At the same time, there were increases for other leading causes of death, including septicemia (6.6 percent); hypertension (5 percent); chronic lower respiratory diseases (4 percent), and diabetes (3.3 percent).

    These estimates are featured in a new CDC report, "Deaths: Preliminary Data for 1999," an analysis of over 99 percent of the death certificates recorded in the United States for 1999.

    Mortality from HIV infection, which dropped more than 70 percent over the previous three years (1996-1998), continued this trend by decreasing nearly 4 percent in 1999. Though it is no longer ranked among the leading causes of death in the U.S., HIV infection still ranks 5th among 25-44 year-olds, and is the leading cause of death for black men in this age group. Among black women in this age group, HIV ranks 3rd.  HIV mortality declined 26 percent in 1996, 48 percent in 1997, and 21 percent in 1998.

    While the five leading causes of death in 1999: Heart disease, cancer, stroke, chronic lower respiratory disease (formally classified as "Chronic obstructive pulmonary diseases and allied conditions") and accidents (unintentional injuries) remained unchanged from the previous year, some significant changes did occur in the ranking of leading causes.

    Suicide dropped from 8th to 11th among leading causes of death as the number of suicides in the U.S. fell more than 5 percent from 30,575 in 1998 to 29,041 in 1999.

    The new cause-of-death classification system also resulted in a significant shift in ranking for Alzheimer's disease. In 1998, Alzheimer's disease ranked 12th among leading causes of death but jumped to 8th in 1999, due mainly to the inclusion of a cause of death formerly classified separately as "presenile dementia," which accounted for a substantial number of additional Alzheimer's deaths in 1999. The 44,507 deaths from Alzheimer's disease in 1999 surpassed the totals for other major causes of death, including motor vehicle accidents and breast cancer.

The report can be found online at the CDC web site: http://www.cdc.gov/nchs.

REF: HHS press release, June 26, 2001.

Find  Labels Online

    The California Department of Pesticide Regulations has enhanced its links to the U.S. Environmental Protection Agency's Pesticide Products Information System with online access to product labels. The label images, in TIF format, allow users to look for a product by trade name, registrant, chemical and other criteria, and then review the label on that product for information about target pests and directions for use. (These labels are federally registered. Most but not all are registered in California. Online labels are solely for informational purposes and not for use in lieu of DPR-approved labels.)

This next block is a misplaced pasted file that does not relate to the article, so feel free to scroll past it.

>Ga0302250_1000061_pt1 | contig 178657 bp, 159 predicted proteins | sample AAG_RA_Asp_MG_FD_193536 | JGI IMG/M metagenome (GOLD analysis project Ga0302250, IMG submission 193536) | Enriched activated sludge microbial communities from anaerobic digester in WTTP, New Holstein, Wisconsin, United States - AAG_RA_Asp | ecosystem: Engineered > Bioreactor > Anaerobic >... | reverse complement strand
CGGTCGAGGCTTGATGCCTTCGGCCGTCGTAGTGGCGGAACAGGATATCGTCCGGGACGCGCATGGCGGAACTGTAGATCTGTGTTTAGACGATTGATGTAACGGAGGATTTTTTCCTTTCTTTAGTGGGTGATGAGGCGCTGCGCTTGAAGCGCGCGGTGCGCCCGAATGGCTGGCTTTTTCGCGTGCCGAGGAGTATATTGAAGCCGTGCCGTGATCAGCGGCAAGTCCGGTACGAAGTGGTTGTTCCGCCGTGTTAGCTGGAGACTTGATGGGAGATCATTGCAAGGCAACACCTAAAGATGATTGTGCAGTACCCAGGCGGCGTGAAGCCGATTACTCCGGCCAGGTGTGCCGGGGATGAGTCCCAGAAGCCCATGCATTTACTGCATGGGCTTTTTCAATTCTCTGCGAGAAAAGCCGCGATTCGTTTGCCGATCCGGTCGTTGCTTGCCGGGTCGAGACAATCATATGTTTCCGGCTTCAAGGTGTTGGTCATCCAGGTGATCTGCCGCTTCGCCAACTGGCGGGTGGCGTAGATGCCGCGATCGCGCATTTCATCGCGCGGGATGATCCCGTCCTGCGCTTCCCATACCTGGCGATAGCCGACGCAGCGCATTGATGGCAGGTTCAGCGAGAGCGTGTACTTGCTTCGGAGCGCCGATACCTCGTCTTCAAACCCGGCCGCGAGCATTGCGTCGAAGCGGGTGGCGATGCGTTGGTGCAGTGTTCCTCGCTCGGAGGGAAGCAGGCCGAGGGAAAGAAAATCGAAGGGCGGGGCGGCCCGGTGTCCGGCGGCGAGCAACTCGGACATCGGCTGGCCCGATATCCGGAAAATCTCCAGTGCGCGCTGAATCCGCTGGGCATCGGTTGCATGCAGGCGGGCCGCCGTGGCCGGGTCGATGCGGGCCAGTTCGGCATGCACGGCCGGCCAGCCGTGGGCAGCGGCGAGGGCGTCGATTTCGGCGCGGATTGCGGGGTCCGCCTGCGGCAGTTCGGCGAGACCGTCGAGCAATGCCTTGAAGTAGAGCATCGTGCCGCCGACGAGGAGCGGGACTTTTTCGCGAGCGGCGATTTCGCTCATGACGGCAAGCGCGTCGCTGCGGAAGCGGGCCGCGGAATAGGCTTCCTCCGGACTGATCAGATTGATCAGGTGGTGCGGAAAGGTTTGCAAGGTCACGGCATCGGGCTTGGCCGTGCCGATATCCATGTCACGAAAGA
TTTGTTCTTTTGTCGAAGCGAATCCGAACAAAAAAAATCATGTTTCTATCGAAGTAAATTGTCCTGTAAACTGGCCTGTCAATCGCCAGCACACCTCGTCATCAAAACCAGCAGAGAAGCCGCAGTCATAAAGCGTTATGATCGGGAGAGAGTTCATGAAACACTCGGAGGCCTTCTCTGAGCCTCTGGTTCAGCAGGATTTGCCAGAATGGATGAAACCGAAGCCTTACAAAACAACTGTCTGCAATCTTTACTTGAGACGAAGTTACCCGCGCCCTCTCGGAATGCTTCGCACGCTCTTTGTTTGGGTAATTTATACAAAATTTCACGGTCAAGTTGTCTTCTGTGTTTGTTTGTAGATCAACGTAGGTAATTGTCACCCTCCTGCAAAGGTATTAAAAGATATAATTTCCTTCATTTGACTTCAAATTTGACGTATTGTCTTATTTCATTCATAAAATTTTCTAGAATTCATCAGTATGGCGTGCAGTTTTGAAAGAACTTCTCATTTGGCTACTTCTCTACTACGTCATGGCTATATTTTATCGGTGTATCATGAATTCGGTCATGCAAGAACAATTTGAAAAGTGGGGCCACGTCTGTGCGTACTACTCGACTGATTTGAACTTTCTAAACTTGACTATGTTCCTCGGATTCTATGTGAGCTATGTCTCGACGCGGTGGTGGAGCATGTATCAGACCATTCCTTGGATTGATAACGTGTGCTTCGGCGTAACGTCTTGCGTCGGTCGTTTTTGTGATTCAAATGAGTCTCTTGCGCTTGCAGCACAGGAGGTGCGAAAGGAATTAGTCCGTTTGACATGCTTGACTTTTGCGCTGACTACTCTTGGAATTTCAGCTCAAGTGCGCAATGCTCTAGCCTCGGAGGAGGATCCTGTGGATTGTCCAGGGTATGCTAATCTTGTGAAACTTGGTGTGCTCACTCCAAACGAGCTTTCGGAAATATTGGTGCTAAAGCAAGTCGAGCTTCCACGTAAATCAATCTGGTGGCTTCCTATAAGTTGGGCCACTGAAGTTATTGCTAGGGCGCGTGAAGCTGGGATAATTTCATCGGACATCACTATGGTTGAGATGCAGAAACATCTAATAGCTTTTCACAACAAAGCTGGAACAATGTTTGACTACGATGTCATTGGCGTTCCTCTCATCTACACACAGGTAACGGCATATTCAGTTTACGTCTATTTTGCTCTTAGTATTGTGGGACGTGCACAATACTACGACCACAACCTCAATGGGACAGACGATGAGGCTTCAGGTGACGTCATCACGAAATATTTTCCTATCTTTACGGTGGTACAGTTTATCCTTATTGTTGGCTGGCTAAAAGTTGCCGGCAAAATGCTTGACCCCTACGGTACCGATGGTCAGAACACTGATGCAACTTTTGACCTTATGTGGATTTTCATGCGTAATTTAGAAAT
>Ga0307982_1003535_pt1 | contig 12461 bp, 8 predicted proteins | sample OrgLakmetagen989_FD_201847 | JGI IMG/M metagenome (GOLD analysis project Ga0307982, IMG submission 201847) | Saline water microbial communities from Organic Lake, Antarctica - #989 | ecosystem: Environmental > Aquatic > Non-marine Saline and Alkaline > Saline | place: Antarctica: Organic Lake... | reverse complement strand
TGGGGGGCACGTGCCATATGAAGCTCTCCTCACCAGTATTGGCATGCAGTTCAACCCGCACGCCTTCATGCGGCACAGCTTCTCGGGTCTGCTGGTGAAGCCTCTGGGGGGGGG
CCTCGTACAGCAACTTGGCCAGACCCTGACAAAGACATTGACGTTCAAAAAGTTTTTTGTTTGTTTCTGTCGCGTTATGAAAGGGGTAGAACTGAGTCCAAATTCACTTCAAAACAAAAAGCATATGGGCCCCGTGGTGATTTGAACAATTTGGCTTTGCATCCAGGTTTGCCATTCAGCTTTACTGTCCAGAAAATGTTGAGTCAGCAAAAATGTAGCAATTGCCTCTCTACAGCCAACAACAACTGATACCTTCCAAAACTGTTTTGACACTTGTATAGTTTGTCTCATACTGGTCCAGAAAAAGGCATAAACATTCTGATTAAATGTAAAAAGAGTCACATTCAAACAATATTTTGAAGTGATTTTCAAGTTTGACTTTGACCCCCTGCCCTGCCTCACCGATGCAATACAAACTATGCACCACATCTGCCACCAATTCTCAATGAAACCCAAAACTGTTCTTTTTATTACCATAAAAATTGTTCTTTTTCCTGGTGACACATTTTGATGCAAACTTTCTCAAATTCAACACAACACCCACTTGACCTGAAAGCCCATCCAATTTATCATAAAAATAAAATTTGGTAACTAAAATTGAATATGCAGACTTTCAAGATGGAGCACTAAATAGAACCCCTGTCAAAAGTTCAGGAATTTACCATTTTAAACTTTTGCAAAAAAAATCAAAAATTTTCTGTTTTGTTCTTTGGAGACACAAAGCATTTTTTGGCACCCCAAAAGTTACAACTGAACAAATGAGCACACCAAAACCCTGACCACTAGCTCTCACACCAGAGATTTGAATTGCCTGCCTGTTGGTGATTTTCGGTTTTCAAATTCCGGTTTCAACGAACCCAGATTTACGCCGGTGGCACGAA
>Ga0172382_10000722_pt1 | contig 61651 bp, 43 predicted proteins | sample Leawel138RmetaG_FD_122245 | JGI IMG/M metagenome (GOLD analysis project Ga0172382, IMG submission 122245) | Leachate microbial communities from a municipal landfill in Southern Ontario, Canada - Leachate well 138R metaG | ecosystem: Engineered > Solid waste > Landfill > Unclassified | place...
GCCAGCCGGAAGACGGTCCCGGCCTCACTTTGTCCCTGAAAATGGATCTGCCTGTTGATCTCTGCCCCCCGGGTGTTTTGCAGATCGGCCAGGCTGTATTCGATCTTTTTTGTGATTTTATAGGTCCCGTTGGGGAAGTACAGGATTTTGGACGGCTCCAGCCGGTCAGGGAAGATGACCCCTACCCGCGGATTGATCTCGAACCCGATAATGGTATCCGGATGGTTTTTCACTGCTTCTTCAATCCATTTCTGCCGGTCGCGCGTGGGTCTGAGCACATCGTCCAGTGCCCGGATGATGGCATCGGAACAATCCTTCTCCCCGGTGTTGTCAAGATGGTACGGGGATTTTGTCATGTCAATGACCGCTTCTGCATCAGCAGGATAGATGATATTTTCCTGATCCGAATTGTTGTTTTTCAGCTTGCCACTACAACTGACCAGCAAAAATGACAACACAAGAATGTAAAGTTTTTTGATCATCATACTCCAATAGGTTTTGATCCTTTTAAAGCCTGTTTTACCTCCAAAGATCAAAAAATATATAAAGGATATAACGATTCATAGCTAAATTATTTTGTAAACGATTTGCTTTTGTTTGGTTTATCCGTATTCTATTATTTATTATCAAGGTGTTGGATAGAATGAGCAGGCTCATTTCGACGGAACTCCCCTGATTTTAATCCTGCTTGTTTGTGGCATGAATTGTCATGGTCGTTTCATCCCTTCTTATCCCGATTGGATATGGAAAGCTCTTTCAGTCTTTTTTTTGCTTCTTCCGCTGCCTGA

Red Imported Fire Ant Project

    The California Department of Pesticide Regulations posts monthly reports on surface water monitoring for chemicals used against the fire ant in Southern California.  www.cdpr.ca.gov/docs/rifa

Bushwhacked by Arsenic? Part 2: Water, Water Everywhere, and a Drop of Arsenic, Too

 (by Dr. Allan S. Felsot, Environmental Toxicologist, WSU)

     Amidst the flurry of the presidential pardons in the waning moments of the Clinton administration, the EPA had little generosity toward arsenic in drinking water. With publication of the January 22, 2001, Federal Register (the government's town crier for all rules and regulations), the longstanding 50 µg/L (ppb) maximum contaminant level (MCL) for arsenic was lowered to 10 ppb. Congress had mandated EPA to propose a new drinking water regulation for arsenic as part of the reauthorization of the Safe Drinking Water Act in 1996. Furthermore, EPA was to seek research that would help reduce the uncertainty in assessing health risks from exposure to low levels of this naturally occurring, ubiquitous element.

To read the entire article link to:  < Agrichemical and Environmental News >

REF: Agrichemical and Environmental News, 183, July 2001.

Information on Lead

    The EPA Office of Pollution Prevention and Toxics Lead Page (<http://www.epa.gov/opptintr/lead/>) was created to address residential lead hazards. This website provides access to both final rules and regulations but also the latest pending regulations as well. Also on the website is access to booklets, brochures, and other educational materials many of which are intended for the concerned home owner and/or parent. Technical materials on the extensive research currently on-going at the EPA also appears. The site provides links to other websites as well as regional contacts. Additionally, you can order materials or speak to an information specialist by contacting the National Lead Information Center (NLIC) (http://www.epa.gov/lead/nlic.htm) at 1-800-424-LEAD (5323).

    The Lead Contamination Control Act of 1988 authorized the Center for Disease Control to create a program to eliminate childhood lead poisoning in the United States. Their website (<http://www.cdc.gov/nceh/lead/lead.htm>) contains the latest news on lead poisoning prevention, information about the program, grant information, research and surveillance publications, screening guidelines, and links to other websites. The website also offers its 1990 Census Data on Housing and Population Database which is searchable either by county and zip code or by census tracts.